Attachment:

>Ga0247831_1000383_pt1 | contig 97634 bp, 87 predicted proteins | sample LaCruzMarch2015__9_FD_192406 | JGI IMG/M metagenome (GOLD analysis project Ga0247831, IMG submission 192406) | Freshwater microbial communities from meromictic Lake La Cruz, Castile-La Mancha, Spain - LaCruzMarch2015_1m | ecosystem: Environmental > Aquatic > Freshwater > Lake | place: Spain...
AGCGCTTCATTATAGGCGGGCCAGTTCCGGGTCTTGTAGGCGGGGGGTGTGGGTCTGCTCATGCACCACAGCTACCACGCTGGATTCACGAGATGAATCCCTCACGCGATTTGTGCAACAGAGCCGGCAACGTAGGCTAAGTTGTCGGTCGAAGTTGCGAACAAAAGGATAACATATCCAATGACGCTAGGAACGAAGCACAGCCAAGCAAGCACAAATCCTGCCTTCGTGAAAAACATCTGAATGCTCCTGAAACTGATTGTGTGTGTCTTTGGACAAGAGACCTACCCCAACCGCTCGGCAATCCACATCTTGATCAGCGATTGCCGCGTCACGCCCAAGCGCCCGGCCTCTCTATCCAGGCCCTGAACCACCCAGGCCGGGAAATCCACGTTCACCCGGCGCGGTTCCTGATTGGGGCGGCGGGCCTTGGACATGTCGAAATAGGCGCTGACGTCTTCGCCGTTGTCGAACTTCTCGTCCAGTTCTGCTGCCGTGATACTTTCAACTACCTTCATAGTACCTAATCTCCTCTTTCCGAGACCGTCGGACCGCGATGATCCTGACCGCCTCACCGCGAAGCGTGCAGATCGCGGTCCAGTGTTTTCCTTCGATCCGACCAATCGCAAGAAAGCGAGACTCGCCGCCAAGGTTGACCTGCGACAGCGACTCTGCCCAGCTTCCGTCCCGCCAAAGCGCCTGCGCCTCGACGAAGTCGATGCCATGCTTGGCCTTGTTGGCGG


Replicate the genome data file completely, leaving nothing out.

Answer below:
>Ga0247831_1000383_pt1 | contig 97634 bp, 87 predicted proteins | sample LaCruzMarch2015__9_FD_192406 | JGI IMG/M metagenome (GOLD analysis project Ga0247831, IMG submission 192406) | Freshwater microbial communities from meromictic Lake La Cruz, Castile-La Mancha, Spain - LaCruzMarch2015_1m | ecosystem: Environmental > Aquatic > Freshwater > Lake | place: Spain...
AGCGCTTCATTATAGGCGGGCCAGTTCCGGGTCTTGTAGGCGGGGGGTGTGGGTCTGCTCATGCACCACAGCTACCACGCTGGATTCACGAGATGAATCCCTCACGCGATTTGTGCAACAGAGCCGGCAACGTAGGCTAAGTTGTCGGTCGAAGTTGCGAACAAAAGGATAACATATCCAATGACGCTAGGAACGAAGCACAGCCAAGCAAGCACAAATCCTGCCTTCGTGAAAAACATCTGAATGCTCCTGAAACTGATTGTGTGTGTCTTTGGACAAGAGACCTACCCCAACCGCTCGGCAATCCACATCTTGATCAGCGATTGCCGCGTCACGCCCAAGCGCCCGGCCTCTCTATCCAGGCCCTGAACCACCCAGGCCGGGAAATCCACGTTCACCCGGCGCGGTTCCTGATTGGGGCGGCGGGCCTTGGACATGTCGAAATAGGCGCTGACGTCTTCGCCGTTGTCGAACTTCTCGTCCAGTTCTGCTGCCGTGATACTTTCAACTACCTTCATAGTACCTAATCTCCTCTTTCCGAGACCGTCGGACCGCGATGATCCTGACCGCCTCACCGCGAAGCGTGCAGATCGCGGTCCAGTGTTTTCCTTCGATCCGACCAATCGCAAGAAAGCGAGACTCGCCGCCAAGGTTGACCTGCGACAGCGACTCTGCCCAGCTTCCGTCCCGCCAAAGCGCCTGCGCCTCGACGAAGTCGATGCCATGCTTGGCCTTGTTGGCGG